Two drives (one for OS, the other for video) may be better than just one. But I believe many people are able to run off just one drive. Look at all the laptop users... they can edit DV on a 4200rpm laptop drive.
I have one (a laptop). There are many other factors, but playback while editing and background rendering is vastly different between my workstation and laptop. But they are vastly different.

My NLE renders in the background, so having source on one, target on another and OS on the third makes sense. I have not run perfmon disk performance to verify it though. Consider though that Photoshop benefits from a scratch drive.
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Old September 16th, 2005, 11:09 PM   #6
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George, are you running Edition? That may be a case where having 2/3 drives would help.

I don't use it, so I can't test it so I wouldn't know.
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Old September 19th, 2005, 06:39 AM   #7
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Quote:
Originally Posted by Glenn Chan
George, are you running Edition? That may be a case where having 2/3 drives would help.

I don't use it, so I can't test it so I wouldn't know.
Yes. OS on C:, Video (Media) on E:, Render on F:. Render happens in the background while I am still editing (writing to F:, reading from E:).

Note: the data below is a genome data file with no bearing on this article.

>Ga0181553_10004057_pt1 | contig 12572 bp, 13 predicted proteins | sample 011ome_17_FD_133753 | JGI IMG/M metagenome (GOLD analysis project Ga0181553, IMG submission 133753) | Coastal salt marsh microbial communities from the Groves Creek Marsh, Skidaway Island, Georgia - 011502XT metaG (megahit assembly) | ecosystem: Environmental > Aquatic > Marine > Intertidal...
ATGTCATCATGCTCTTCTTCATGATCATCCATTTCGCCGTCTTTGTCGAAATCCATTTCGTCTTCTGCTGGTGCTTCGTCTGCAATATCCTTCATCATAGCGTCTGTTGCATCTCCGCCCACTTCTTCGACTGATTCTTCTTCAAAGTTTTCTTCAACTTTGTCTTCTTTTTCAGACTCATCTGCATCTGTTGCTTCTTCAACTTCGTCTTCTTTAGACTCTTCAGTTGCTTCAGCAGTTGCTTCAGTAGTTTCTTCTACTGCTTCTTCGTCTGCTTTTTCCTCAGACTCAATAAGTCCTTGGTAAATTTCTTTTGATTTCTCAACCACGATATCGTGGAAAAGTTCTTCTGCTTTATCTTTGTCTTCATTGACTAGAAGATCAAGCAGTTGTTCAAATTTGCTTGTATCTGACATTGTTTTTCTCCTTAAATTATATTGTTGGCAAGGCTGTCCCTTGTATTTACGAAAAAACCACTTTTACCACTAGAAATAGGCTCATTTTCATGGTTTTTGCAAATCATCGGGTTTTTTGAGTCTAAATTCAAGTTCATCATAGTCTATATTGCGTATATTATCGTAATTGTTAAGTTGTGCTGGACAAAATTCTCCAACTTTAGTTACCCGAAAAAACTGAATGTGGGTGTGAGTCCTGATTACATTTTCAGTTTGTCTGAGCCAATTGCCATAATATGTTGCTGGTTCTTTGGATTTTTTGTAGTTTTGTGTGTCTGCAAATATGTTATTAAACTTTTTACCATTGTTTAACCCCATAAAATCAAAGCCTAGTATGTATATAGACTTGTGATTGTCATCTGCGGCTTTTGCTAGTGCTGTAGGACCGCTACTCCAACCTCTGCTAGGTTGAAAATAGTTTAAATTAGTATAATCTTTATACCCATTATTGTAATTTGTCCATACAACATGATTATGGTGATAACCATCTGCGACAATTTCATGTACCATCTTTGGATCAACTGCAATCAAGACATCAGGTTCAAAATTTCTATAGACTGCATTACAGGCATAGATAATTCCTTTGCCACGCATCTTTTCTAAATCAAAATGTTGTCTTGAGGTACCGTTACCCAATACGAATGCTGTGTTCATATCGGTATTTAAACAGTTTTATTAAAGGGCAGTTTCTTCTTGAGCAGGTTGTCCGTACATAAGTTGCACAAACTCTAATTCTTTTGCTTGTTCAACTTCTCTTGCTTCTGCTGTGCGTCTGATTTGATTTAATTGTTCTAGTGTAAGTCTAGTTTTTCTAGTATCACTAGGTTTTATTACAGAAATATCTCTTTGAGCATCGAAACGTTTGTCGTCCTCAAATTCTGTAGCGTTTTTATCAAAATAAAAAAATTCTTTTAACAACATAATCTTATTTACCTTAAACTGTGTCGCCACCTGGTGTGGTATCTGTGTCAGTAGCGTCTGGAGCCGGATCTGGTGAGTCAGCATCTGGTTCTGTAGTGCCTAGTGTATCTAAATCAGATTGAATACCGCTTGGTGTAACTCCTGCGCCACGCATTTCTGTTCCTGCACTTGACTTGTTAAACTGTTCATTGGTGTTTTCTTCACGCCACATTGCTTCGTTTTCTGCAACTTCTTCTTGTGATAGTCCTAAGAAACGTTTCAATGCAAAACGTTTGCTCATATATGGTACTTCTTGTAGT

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Old September 19th, 2005, 09:39 AM   #8
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What about reading from D: or E: and writing to C: (OS/applications drive)?
Would you know if that would be just as fast?
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Old September 19th, 2005, 09:47 AM   #9
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Quote:
Originally Posted by Glenn Chan
What about reading from D: or E: and writing to C: (OS/applications drive)?
Would you know if that would be just as fast?
C: has size issues regarding video - <70GB (Raptor pair). About half of my major projects are monsters. 24 reels on the current (Drums Corps season video), expecting about the same on the next (3-4 camera marching band competition).
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Old September 19th, 2005, 09:57 AM   #10
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If you use C: for renders, it wouldn't need more than ~30GB of space for that purpose?

2- In practice, maybe it's better to get a 80GB/120GB 7200rpm drive? I don't think 10k rpm is all that much faster in practice (in practice, not benchmarks).
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Old September 19th, 2005, 11:22 AM   #11
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Quote: